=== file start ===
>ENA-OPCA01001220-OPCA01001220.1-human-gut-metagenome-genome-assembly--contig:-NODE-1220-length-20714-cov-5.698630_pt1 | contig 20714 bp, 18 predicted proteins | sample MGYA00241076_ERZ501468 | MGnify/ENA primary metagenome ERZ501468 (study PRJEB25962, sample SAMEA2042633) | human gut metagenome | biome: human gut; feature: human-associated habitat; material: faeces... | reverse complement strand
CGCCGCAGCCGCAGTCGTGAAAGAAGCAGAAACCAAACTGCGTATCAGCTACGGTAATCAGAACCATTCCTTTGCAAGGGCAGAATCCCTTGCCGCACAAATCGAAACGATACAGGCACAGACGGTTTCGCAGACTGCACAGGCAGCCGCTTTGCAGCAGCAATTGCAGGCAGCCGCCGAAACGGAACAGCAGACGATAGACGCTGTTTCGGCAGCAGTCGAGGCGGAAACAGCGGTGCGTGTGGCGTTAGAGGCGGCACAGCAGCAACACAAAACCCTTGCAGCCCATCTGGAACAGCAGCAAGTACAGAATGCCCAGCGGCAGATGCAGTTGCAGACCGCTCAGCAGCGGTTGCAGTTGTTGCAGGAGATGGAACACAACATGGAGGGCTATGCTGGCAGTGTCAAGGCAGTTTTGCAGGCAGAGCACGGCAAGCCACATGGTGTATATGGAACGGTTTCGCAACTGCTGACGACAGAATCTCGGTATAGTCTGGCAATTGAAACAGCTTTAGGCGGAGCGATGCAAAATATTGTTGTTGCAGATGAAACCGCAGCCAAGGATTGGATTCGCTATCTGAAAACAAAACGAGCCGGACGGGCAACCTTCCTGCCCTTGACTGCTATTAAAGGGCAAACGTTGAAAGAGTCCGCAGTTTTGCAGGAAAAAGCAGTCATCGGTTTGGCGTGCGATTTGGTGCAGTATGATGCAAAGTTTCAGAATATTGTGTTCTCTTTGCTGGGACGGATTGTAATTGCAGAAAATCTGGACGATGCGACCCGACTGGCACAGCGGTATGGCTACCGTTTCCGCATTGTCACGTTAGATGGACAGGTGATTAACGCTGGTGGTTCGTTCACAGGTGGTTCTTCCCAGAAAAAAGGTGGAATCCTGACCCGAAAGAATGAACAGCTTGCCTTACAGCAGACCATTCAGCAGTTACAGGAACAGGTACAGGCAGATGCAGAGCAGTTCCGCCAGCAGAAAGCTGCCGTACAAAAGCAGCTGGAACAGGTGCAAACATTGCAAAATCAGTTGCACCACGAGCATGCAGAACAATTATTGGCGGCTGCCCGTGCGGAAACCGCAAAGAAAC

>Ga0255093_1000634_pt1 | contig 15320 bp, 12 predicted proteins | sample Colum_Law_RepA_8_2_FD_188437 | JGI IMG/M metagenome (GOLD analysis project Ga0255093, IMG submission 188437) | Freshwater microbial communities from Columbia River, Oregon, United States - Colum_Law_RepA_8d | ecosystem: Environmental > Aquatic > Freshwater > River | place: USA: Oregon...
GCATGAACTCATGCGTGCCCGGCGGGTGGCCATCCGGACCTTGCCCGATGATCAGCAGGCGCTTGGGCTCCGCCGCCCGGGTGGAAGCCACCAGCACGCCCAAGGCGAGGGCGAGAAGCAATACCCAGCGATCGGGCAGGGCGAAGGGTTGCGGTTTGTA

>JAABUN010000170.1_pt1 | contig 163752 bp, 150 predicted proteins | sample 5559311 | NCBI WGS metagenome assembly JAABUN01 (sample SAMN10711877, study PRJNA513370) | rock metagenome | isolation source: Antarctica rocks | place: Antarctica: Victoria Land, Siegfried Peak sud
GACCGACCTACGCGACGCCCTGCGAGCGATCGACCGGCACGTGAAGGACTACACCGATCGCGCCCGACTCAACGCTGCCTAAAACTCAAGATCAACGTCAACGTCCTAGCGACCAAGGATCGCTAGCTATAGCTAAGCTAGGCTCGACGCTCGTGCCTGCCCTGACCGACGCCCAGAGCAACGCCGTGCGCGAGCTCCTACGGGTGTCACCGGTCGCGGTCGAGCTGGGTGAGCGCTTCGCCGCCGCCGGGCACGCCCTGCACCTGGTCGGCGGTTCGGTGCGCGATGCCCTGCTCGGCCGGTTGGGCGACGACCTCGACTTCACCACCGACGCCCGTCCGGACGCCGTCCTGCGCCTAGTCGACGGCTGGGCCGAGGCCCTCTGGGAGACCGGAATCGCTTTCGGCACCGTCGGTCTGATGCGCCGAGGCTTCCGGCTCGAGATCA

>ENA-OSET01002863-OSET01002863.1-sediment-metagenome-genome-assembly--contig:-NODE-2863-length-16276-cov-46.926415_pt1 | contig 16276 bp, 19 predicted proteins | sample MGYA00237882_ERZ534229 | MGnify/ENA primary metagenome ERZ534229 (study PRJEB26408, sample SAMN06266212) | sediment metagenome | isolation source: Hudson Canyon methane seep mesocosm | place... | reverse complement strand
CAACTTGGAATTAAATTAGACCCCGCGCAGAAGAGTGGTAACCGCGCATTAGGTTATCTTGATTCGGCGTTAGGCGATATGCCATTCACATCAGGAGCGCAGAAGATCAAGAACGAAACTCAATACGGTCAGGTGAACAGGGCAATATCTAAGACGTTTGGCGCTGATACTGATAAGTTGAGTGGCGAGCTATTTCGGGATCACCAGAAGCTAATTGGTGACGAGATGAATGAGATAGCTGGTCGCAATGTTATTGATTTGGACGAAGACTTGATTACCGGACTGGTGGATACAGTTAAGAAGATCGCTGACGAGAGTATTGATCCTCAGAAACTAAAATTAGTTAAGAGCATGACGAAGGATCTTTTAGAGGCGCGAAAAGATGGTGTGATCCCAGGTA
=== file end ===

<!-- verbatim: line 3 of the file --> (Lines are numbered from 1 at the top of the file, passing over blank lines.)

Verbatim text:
>Ga0255093_1000634_pt1 | contig 15320 bp, 12 predicted proteins | sample Colum_Law_RepA_8_2_FD_188437 | JGI IMG/M metagenome (GOLD analysis project Ga0255093, IMG submission 188437) | Freshwater microbial communities from Columbia River, Oregon, United States - Colum_Law_RepA_8d | ecosystem: Environmental > Aquatic > Freshwater > River | place: USA: Oregon...